Though, this is a sport, but it is choreographed because of music and dance. By eggbeater, the athlete comes above the water level and is upright. At the same time, she has to put either both of her arms or at least a single arm in the air. It does not end with this. If a swimmer wants to go up vertically in the air above the water, there is boost technique. This is performed by an eggbeater build-up followed by a strong team effort by legs to propel the swimmer out of the water vertically.



Eggbeater skill is normally performed by legs but, on the contrary, sculls mainly depend on hands. The hands of the other supporting athletes are used to propel the body of an athlete. There are different types of sculls used in synchronised swimming.


The famous and most used scull techniques are support scull, torpedo scull, and propeller scull.

The other techniques which are also widely performed are stationary scull, alligator scull, paddle scull, barrel scull, and split arm scull.

There are also other sculls like reverse scull and direct propeller which are used in training.


In synchronized swimming, there are a number of positions which will not allow you to blink your eyes. These are very famous and overall look very charming and graceful when athletes perform.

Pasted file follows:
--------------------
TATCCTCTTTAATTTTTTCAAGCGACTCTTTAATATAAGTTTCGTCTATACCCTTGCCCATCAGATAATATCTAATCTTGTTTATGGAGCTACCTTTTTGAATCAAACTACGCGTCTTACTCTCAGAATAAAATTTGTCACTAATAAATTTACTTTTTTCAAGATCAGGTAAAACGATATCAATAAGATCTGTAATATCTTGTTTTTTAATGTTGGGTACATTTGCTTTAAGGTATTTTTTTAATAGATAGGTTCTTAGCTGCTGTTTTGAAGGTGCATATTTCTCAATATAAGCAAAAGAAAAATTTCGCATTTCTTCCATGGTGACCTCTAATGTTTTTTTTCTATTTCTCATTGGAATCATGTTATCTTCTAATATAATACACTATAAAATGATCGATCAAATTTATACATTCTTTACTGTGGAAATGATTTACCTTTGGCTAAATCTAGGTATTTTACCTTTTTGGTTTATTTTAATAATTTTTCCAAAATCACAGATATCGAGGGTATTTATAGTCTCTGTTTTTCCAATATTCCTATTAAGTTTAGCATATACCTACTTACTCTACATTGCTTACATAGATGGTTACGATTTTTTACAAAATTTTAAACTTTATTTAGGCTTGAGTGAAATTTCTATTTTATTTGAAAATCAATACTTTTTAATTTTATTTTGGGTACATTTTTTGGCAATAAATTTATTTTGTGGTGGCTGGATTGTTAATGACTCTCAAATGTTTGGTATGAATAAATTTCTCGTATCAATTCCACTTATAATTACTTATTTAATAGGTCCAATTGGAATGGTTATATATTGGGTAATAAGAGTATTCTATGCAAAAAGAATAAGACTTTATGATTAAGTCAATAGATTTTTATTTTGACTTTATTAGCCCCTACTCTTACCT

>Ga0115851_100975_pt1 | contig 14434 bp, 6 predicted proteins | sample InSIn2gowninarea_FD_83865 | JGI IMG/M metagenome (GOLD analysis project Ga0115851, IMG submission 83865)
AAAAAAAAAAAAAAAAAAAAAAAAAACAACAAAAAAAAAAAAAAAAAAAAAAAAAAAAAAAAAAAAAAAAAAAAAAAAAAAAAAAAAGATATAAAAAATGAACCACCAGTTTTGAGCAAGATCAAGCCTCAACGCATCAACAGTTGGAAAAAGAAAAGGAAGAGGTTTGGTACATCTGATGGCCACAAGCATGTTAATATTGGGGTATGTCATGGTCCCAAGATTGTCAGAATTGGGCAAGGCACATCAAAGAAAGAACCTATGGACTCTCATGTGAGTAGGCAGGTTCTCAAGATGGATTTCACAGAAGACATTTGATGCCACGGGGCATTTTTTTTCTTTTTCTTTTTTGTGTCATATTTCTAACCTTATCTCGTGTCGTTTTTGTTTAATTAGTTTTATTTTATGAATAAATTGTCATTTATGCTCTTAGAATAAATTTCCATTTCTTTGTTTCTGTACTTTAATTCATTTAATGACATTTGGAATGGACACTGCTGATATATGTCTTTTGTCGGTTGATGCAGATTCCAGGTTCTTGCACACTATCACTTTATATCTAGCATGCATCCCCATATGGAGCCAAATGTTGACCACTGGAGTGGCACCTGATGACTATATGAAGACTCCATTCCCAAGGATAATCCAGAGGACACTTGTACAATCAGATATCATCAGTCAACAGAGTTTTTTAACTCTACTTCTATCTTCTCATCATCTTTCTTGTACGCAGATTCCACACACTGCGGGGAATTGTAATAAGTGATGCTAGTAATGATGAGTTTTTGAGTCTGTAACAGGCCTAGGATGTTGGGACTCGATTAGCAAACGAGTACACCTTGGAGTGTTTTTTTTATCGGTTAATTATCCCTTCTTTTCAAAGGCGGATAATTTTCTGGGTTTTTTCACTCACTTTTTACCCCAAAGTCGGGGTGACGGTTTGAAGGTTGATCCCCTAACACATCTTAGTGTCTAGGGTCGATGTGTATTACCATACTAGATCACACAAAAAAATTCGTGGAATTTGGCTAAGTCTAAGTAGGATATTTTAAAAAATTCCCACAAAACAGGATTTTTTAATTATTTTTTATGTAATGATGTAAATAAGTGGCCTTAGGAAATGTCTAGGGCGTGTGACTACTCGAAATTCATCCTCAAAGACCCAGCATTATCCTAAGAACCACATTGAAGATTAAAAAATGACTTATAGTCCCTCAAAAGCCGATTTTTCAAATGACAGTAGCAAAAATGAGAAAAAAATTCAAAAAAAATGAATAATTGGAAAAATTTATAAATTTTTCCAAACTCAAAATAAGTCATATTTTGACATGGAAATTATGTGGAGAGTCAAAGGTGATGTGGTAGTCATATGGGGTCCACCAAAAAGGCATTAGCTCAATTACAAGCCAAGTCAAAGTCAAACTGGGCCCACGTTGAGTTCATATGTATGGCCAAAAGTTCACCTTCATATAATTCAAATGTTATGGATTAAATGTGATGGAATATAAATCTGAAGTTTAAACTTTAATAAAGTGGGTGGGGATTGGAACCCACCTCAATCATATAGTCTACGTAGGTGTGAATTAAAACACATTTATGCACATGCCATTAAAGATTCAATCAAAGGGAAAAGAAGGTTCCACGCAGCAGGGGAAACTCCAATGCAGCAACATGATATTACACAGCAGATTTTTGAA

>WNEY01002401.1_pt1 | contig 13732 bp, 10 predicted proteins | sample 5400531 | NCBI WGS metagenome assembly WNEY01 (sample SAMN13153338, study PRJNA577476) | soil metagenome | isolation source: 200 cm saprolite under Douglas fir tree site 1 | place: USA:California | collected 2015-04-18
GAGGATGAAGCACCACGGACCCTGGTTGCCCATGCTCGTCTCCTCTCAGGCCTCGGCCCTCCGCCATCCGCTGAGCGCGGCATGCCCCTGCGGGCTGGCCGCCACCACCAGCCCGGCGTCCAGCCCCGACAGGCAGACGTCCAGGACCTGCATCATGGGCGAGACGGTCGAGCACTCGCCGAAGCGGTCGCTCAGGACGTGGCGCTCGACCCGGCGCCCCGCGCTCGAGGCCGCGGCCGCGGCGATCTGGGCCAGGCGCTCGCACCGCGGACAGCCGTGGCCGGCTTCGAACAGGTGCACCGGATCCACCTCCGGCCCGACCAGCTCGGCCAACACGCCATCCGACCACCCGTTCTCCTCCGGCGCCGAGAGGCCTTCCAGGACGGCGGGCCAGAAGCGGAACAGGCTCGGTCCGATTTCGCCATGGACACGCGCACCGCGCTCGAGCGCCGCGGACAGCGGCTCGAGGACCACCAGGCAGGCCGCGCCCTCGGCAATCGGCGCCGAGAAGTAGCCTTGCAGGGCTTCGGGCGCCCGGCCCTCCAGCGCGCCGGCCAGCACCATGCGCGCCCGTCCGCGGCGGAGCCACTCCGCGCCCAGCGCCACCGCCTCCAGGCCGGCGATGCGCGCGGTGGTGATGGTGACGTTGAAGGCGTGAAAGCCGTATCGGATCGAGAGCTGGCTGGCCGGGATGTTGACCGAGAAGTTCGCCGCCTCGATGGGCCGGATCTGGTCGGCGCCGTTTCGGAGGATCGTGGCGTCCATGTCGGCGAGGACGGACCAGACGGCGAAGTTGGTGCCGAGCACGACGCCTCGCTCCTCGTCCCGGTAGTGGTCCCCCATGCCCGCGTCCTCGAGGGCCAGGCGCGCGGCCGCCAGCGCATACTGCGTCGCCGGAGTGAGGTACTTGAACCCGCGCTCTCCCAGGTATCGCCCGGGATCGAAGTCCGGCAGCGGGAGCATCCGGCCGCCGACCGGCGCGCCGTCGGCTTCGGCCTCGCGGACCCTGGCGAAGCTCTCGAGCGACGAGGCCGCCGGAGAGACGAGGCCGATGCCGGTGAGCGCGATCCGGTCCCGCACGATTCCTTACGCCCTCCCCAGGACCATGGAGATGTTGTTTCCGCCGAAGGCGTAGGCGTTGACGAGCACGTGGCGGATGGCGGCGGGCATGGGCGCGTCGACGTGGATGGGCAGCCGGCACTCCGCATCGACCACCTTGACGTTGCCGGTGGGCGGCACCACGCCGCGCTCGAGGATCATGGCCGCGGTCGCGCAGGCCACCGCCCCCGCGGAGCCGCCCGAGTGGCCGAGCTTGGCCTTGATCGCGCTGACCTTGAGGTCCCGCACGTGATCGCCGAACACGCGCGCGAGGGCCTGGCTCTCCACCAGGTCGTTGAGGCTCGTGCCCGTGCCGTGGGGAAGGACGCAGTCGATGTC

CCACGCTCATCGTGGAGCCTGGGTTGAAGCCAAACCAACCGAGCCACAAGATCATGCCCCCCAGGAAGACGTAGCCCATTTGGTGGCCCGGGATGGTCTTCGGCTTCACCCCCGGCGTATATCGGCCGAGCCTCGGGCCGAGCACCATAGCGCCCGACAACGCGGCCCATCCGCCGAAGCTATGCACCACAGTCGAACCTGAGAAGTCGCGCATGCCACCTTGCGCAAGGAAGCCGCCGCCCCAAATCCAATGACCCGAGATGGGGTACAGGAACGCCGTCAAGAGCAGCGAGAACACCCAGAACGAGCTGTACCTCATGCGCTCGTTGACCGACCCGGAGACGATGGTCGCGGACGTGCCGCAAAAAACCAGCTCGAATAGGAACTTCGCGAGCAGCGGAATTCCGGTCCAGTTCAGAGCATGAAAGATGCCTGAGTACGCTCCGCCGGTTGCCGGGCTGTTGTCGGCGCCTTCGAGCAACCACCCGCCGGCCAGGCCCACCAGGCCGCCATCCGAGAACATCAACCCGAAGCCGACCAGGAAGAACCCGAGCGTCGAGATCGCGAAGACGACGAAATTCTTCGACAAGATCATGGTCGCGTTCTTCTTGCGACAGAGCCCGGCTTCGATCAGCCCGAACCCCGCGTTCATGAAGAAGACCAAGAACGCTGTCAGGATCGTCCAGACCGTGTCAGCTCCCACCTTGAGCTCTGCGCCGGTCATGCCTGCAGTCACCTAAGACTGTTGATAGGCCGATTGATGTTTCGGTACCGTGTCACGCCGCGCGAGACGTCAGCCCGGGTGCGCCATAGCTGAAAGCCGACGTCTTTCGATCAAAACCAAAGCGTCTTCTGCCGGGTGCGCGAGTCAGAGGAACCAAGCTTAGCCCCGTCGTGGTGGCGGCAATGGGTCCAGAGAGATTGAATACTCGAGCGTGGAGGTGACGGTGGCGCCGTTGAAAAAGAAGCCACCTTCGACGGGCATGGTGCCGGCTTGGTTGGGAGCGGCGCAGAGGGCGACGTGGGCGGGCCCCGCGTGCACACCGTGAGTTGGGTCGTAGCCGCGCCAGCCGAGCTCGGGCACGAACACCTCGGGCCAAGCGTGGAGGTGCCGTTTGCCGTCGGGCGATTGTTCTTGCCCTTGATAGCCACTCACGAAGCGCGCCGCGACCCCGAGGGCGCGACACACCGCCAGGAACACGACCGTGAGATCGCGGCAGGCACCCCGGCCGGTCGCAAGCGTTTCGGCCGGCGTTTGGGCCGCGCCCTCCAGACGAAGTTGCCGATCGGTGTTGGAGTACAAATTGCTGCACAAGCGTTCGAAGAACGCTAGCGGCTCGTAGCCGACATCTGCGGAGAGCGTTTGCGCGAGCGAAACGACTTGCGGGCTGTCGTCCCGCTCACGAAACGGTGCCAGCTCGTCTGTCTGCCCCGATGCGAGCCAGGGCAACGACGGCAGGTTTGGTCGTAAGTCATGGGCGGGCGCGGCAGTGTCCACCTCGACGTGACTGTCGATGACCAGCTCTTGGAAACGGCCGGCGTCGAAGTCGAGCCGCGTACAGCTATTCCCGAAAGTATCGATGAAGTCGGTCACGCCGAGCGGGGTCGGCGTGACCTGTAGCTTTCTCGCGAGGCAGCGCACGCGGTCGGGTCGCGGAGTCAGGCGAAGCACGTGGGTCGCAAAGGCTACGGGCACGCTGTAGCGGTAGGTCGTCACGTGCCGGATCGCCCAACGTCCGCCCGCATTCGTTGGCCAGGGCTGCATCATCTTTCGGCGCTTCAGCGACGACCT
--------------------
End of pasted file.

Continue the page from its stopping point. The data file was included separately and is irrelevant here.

Following are some of the positions −

Tub − In this position, both of the legs are raised up to the chest. The shins and top of the feet should be parallel to the water.

Split Position − One of the legs of the swimmer is extended back and one is stretched forward along the surface but the swimmer has to be in vertical position.

Knight − Here the legs are flat on the surface of water and to make a knight’s posture the head is vertically in line with the hips. At the same time, the body is arched on the surface.

Heron or Bent Knee − Here also the body will be in a vertical position and, as the name suggests, one leg will be bent and the other one will be straight.

Crane − Here the body of the swimmer should be in vertical position and being in this position, one leg should be in vertical position and other should be parallel to the surface.

Side Fishtail − This is similar like a crane position but a side Y posture is additional in this position.

Back Layout − This a normal basic swimming position where a swimmer lies and swims on surface looking up and sculling under her hips.

Front Layout − In this position, the swimmer’s face will be under the surface and the back is up. The swimmer has to perform sculling by her chest and no breathing shall be done.

Flamingo − In this position, the bottom leg has to be pulled up to the chest in such a way that its shin touches the knee of the vertical leg.

Ballet Leg − Here one leg is extended and held perpendicular to the body and the other one is parallel to the surface.